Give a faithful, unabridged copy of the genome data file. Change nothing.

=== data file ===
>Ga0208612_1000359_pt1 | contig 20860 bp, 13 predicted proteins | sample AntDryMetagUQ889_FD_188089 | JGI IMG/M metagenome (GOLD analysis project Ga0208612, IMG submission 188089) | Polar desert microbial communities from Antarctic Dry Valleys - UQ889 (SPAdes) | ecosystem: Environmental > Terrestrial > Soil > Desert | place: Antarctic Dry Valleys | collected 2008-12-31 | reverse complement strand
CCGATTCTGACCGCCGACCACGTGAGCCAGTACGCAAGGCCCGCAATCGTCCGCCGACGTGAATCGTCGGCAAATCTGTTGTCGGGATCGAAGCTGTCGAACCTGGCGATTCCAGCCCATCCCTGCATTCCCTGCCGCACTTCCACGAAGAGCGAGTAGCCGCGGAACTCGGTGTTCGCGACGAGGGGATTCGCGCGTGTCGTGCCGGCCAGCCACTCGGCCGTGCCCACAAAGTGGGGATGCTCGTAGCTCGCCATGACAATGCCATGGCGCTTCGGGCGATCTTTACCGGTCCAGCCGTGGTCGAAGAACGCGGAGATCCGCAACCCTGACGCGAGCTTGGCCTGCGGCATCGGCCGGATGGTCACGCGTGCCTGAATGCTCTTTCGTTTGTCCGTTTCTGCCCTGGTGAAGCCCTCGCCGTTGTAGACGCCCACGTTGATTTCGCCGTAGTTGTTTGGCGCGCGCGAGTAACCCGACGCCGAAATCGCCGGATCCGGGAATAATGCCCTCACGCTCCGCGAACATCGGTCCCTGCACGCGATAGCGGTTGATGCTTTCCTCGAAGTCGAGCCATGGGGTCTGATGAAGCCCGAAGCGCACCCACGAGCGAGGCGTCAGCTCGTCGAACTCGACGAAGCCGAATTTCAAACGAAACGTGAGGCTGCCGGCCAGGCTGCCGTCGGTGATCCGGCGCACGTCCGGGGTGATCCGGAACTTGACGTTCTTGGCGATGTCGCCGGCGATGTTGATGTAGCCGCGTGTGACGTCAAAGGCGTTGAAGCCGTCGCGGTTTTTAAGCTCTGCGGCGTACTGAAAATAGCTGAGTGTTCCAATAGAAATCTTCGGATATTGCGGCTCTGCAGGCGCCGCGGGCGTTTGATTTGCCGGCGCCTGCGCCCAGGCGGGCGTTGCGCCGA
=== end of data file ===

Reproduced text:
>Ga0208612_1000359_pt1 | contig 20860 bp, 13 predicted proteins | sample AntDryMetagUQ889_FD_188089 | JGI IMG/M metagenome (GOLD analysis project Ga0208612, IMG submission 188089) | Polar desert microbial communities from Antarctic Dry Valleys - UQ889 (SPAdes) | ecosystem: Environmental > Terrestrial > Soil > Desert | place: Antarctic Dry Valleys | collected 2008-12-31 | reverse complement strand
CCGATTCTGACCGCCGACCACGTGAGCCAGTACGCAAGGCCCGCAATCGTCCGCCGACGTGAATCGTCGGCAAATCTGTTGTCGGGATCGAAGCTGTCGAACCTGGCGATTCCAGCCCATCCCTGCATTCCCTGCCGCACTTCCACGAAGAGCGAGTAGCCGCGGAACTCGGTGTTCGCGACGAGGGGATTCGCGCGTGTCGTGCCGGCCAGCCACTCGGCCGTGCCCACAAAGTGGGGATGCTCGTAGCTCGCCATGACAATGCCATGGCGCTTCGGGCGATCTTTACCGGTCCAGCCGTGGTCGAAGAACGCGGAGATCCGCAACCCTGACGCGAGCTTGGCCTGCGGCATCGGCCGGATGGTCACGCGTGCCTGAATGCTCTTTCGTTTGTCCGTTTCTGCCCTGGTGAAGCCCTCGCCGTTGTAGACGCCCACGTTGATTTCGCCGTAGTTGTTTGGCGCGCGCGAGTAACCCGACGCCGAAATCGCCGGATCCGGGAATAATGCCCTCACGCTCCGCGAACATCGGTCCCTGCACGCGATAGCGGTTGATGCTTTCCTCGAAGTCGAGCCATGGGGTCTGATGAAGCCCGAAGCGCACCCACGAGCGAGGCGTCAGCTCGTCGAACTCGACGAAGCCGAATTTCAAACGAAACGTGAGGCTGCCGGCCAGGCTGCCGTCGGTGATCCGGCGCACGTCCGGGGTGATCCGGAACTTGACGTTCTTGGCGATGTCGCCGGCGATGTTGATGTAGCCGCGTGTGACGTCAAAGGCGTTGAAGCCGTCGCGGTTTTTAAGCTCTGCGGCGTACTGAAAATAGCTGAGTGTTCCAATAGAAATCTTCGGATATTGCGGCTCTGCAGGCGCCGCGGGCGTTTGATTTGCCGGCGCCTGCGCCCAGGCGGGCGTTGCGCCGA